Her future: Right now, Abrams is one of the best young golfers in the York-Adams League, boy or girl. She recently finished second in the girls' individual league championship and will compete in this weekend's District 3 3-A tournament.
On her Warrior team, she's arguably the team's best player, regularly finding herself as the team's No.1 player, competing against the other schools' top players who are, more often than not, boys.
Abrams, who is only a junior, has already been in contact with several college coaches about continuing her golfing career at the next level. Regardless of where she ends up, she'll continue to make her mark on the sport.
When asked who her golf idol is, her knowledge of the game came back into play, when she mentioned Renee Powell. Powell was the second African-American to ever play on the LPGA Tour, doing so from 1967-80, well before Abrams was even born. While Abrams did say that current top female player Lydia Ko is her modern-day role model, Abrams looks at golf as much more than just the game of 18 holes. As a minority in the sport, there's more to it for Abrams. She looks at Powell as someone who helped grow the game for African-American women and pave the way for Abrams.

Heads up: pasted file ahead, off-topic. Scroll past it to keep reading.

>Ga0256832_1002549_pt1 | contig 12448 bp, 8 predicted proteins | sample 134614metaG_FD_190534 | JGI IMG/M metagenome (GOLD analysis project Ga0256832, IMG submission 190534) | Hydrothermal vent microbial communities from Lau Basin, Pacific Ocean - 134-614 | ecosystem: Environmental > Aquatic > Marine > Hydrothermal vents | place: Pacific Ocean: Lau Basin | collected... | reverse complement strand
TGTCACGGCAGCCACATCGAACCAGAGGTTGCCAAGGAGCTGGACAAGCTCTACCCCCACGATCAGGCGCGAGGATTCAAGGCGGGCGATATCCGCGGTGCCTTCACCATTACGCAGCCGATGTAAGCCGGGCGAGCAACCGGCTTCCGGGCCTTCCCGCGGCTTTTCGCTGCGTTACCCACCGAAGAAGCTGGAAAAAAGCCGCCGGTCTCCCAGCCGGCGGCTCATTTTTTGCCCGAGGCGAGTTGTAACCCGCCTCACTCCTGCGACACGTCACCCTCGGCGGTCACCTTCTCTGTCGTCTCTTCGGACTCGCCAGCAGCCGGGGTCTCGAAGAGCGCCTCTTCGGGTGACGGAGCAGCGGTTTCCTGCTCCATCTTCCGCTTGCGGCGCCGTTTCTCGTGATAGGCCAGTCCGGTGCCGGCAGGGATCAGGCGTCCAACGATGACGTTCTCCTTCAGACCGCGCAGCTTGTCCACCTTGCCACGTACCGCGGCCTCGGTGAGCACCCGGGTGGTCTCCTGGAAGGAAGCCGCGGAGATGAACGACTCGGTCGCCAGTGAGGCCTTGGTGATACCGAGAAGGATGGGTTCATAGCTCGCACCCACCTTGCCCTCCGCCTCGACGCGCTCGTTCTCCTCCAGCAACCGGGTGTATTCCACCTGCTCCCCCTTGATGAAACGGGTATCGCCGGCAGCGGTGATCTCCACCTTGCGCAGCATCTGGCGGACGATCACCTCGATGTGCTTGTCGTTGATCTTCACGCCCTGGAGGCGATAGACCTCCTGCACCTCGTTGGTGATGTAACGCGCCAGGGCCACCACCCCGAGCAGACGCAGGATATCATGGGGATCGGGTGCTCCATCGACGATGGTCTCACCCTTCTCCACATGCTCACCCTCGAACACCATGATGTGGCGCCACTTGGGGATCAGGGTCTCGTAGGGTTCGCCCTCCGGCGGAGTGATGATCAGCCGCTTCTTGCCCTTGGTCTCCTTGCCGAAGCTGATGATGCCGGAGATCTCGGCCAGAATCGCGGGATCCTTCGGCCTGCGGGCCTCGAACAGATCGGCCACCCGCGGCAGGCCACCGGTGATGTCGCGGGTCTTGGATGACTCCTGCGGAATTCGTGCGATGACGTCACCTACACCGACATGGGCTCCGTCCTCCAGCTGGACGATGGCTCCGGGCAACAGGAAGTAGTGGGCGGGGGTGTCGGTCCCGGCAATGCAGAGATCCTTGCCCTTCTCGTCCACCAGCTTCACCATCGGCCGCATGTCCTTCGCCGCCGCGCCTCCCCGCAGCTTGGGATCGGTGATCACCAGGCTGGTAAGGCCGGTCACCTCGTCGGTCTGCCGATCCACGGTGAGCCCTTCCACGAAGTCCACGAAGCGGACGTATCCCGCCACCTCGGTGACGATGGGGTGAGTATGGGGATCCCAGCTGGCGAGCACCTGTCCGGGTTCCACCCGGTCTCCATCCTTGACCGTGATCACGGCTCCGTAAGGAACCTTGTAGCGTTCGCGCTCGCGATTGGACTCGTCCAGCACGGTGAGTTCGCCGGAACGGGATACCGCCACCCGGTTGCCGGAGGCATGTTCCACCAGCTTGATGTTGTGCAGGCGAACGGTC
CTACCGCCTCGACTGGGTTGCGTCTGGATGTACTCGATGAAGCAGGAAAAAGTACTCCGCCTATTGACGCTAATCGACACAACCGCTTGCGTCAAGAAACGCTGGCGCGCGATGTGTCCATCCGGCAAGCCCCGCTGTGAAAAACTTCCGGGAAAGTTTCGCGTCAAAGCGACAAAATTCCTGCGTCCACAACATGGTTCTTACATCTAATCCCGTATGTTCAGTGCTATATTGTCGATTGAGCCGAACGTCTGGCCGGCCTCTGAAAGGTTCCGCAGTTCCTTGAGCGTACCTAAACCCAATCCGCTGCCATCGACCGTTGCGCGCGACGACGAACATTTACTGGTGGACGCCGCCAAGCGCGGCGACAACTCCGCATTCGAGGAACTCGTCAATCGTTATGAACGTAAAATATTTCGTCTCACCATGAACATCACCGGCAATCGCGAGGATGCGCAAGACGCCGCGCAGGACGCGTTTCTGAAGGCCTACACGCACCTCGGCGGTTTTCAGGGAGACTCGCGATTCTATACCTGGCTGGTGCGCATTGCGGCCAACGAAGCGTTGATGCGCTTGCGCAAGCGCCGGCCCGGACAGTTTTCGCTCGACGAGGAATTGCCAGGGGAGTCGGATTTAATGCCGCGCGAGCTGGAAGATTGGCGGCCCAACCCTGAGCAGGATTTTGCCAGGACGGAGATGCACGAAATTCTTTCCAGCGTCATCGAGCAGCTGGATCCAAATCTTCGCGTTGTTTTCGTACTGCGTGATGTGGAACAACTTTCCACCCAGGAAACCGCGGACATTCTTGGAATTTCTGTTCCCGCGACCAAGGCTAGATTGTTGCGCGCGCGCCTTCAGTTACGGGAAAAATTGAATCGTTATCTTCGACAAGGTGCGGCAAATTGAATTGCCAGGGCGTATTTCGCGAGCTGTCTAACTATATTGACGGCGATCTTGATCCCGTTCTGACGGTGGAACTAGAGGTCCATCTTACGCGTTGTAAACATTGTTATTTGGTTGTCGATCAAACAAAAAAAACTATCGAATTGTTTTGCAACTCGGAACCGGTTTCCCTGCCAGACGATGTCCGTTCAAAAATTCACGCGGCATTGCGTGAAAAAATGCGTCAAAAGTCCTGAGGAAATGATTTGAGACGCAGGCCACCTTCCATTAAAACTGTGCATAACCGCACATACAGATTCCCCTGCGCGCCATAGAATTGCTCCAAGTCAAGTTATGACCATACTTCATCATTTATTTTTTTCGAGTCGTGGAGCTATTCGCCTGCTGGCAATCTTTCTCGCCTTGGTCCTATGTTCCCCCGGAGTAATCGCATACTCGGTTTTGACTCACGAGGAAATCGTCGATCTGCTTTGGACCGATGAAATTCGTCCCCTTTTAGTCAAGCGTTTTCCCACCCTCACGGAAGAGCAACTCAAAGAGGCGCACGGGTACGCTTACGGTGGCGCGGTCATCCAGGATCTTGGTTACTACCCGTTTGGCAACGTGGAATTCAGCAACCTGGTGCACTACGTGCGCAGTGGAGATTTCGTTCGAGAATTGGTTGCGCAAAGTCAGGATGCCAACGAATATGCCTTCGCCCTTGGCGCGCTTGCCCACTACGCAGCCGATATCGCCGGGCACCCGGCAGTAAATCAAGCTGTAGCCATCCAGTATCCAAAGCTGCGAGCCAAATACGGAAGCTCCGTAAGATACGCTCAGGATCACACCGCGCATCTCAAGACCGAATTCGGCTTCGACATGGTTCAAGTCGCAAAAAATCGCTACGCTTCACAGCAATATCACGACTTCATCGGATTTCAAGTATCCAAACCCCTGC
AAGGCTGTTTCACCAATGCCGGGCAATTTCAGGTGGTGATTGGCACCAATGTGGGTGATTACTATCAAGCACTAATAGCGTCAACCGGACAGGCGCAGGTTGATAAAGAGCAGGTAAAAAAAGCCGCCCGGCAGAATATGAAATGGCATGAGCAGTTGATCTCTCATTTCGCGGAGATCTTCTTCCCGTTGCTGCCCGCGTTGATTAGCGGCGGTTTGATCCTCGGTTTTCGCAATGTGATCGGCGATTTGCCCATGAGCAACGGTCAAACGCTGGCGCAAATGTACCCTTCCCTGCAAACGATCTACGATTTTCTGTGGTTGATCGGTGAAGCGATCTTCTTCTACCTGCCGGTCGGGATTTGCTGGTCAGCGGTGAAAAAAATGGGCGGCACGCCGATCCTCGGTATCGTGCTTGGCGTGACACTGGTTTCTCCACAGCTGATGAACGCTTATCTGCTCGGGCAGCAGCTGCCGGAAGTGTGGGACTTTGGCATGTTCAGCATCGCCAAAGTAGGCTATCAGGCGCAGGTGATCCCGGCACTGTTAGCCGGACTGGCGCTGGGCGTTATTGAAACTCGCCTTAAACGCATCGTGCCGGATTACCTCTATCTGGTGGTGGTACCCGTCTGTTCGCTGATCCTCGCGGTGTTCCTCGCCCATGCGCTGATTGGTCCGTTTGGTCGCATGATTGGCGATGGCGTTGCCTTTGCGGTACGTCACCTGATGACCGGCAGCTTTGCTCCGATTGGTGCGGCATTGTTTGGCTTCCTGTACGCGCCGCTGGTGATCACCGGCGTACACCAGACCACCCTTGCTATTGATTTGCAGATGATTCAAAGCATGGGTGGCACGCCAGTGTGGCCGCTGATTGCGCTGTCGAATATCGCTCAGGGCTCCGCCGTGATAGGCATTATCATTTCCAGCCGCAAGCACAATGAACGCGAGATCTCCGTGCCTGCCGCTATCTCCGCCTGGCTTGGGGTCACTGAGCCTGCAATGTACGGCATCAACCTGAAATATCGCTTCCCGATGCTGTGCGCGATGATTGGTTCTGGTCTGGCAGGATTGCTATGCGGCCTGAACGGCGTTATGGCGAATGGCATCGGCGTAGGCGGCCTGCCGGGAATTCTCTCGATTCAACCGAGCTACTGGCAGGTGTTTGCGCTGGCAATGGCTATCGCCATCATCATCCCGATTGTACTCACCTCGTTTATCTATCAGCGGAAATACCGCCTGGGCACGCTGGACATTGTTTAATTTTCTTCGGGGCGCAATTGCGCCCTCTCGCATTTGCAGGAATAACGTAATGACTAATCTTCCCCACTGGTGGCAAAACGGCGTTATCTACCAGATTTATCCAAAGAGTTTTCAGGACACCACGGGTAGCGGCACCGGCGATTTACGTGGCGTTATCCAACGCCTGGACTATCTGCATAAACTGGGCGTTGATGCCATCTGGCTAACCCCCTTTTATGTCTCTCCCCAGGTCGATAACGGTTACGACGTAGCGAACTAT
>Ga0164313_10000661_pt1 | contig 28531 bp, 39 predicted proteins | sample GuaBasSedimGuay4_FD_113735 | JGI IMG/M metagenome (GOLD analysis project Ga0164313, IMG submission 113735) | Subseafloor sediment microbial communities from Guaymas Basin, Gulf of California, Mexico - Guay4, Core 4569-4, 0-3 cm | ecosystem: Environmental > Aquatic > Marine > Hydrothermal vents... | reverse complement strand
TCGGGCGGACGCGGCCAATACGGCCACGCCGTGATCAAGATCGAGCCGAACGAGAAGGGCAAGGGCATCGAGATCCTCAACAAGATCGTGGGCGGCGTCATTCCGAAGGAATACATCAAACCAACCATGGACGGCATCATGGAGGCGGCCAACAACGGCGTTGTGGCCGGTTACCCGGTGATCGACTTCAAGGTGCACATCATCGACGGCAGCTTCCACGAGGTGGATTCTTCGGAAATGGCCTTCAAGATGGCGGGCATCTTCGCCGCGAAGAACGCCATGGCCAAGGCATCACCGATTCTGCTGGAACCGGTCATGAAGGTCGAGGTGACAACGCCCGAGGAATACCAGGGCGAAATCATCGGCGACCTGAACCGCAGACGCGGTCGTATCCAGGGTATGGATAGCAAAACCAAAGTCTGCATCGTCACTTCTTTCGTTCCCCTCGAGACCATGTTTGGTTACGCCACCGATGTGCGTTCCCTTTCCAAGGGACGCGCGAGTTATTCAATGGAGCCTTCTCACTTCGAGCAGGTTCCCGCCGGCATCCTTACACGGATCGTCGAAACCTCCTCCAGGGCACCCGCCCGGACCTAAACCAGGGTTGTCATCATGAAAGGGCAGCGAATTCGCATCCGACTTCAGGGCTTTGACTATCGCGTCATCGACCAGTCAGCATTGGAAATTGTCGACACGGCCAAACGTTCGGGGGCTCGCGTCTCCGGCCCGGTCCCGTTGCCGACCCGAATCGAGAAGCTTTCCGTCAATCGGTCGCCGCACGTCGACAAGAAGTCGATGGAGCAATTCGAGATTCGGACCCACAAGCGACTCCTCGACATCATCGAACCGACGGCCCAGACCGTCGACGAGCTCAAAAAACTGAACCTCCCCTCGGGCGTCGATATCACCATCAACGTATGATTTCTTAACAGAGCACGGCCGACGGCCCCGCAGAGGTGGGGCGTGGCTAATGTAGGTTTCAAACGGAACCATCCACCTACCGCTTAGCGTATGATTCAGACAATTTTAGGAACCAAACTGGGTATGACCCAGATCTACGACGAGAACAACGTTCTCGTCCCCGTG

Golf has given Abrams so many unique opportunities already in her life and, with her skill set, will continue to give her opportunities.
She's also hoping to be more than just a golfer. She wants to provide a way for more girls to pick up the game.
She's well on her way to being successful in that endeavor, as well.
— Reach Patrick Strohecker at email@example.com